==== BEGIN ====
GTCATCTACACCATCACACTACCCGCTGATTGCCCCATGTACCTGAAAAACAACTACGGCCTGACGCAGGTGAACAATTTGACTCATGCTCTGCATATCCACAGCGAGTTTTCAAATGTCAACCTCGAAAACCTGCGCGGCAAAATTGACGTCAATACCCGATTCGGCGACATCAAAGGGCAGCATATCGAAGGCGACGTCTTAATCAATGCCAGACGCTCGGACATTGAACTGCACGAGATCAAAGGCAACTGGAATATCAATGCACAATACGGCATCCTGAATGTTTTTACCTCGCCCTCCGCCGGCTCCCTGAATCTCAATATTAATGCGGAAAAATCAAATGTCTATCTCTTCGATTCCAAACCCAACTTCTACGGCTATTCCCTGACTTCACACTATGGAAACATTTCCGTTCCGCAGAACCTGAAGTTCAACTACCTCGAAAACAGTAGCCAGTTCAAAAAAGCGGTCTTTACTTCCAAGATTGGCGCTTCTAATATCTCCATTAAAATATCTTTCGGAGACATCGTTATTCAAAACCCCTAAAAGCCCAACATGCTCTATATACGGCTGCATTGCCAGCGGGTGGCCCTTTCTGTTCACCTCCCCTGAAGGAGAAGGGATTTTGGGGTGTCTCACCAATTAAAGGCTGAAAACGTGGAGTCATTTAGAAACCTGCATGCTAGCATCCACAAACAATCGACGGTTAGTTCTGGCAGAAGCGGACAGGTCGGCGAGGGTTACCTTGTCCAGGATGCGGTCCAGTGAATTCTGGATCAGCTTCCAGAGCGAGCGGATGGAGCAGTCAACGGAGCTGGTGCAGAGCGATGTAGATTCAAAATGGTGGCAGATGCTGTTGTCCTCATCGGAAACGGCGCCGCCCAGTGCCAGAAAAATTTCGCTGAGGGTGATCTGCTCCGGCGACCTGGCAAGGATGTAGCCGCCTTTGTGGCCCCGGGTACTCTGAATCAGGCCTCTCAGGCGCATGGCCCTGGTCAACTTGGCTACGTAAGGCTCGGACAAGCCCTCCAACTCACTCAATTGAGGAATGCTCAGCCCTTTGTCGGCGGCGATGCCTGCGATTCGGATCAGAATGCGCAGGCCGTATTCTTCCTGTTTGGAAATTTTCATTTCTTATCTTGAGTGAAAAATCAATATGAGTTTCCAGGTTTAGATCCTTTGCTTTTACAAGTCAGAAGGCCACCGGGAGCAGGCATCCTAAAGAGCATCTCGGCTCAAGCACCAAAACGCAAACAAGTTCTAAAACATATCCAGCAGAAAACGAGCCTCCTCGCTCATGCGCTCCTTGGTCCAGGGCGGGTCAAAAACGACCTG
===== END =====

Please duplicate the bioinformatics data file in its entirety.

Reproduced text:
GTCATCTACACCATCACACTACCCGCTGATTGCCCCATGTACCTGAAAAACAACTACGGCCTGACGCAGGTGAACAATTTGACTCATGCTCTGCATATCCACAGCGAGTTTTCAAATGTCAACCTCGAAAACCTGCGCGGCAAAATTGACGTCAATACCCGATTCGGCGACATCAAAGGGCAGCATATCGAAGGCGACGTCTTAATCAATGCCAGACGCTCGGACATTGAACTGCACGAGATCAAAGGCAACTGGAATATCAATGCACAATACGGCATCCTGAATGTTTTTACCTCGCCCTCCGCCGGCTCCCTGAATCTCAATATTAATGCGGAAAAATCAAATGTCTATCTCTTCGATTCCAAACCCAACTTCTACGGCTATTCCCTGACTTCACACTATGGAAACATTTCCGTTCCGCAGAACCTGAAGTTCAACTACCTCGAAAACAGTAGCCAGTTCAAAAAAGCGGTCTTTACTTCCAAGATTGGCGCTTCTAATATCTCCATTAAAATATCTTTCGGAGACATCGTTATTCAAAACCCCTAAAAGCCCAACATGCTCTATATACGGCTGCATTGCCAGCGGGTGGCCCTTTCTGTTCACCTCCCCTGAAGGAGAAGGGATTTTGGGGTGTCTCACCAATTAAAGGCTGAAAACGTGGAGTCATTTAGAAACCTGCATGCTAGCATCCACAAACAATCGACGGTTAGTTCTGGCAGAAGCGGACAGGTCGGCGAGGGTTACCTTGTCCAGGATGCGGTCCAGTGAATTCTGGATCAGCTTCCAGAGCGAGCGGATGGAGCAGTCAACGGAGCTGGTGCAGAGCGATGTAGATTCAAAATGGTGGCAGATGCTGTTGTCCTCATCGGAAACGGCGCCGCCCAGTGCCAGAAAAATTTCGCTGAGGGTGATCTGCTCCGGCGACCTGGCAAGGATGTAGCCGCCTTTGTGGCCCCGGGTACTCTGAATCAGGCCTCTCAGGCGCATGGCCCTGGTCAACTTGGCTACGTAAGGCTCGGACAAGCCCTCCAACTCACTCAATTGAGGAATGCTCAGCCCTTTGTCGGCGGCGATGCCTGCGATTCGGATCAGAATGCGCAGGCCGTATTCTTCCTGTTTGGAAATTTTCATTTCTTATCTTGAGTGAAAAATCAATATGAGTTTCCAGGTTTAGATCCTTTGCTTTTACAAGTCAGAAGGCCACCGGGAGCAGGCATCCTAAAGAGCATCTCGGCTCAAGCACCAAAACGCAAACAAGTTCTAAAACATATCCAGCAGAAAACGAGCCTCCTCGCTCATGCGCTCCTTGGTCCAGGGCGGGTCAAAAACGACCTG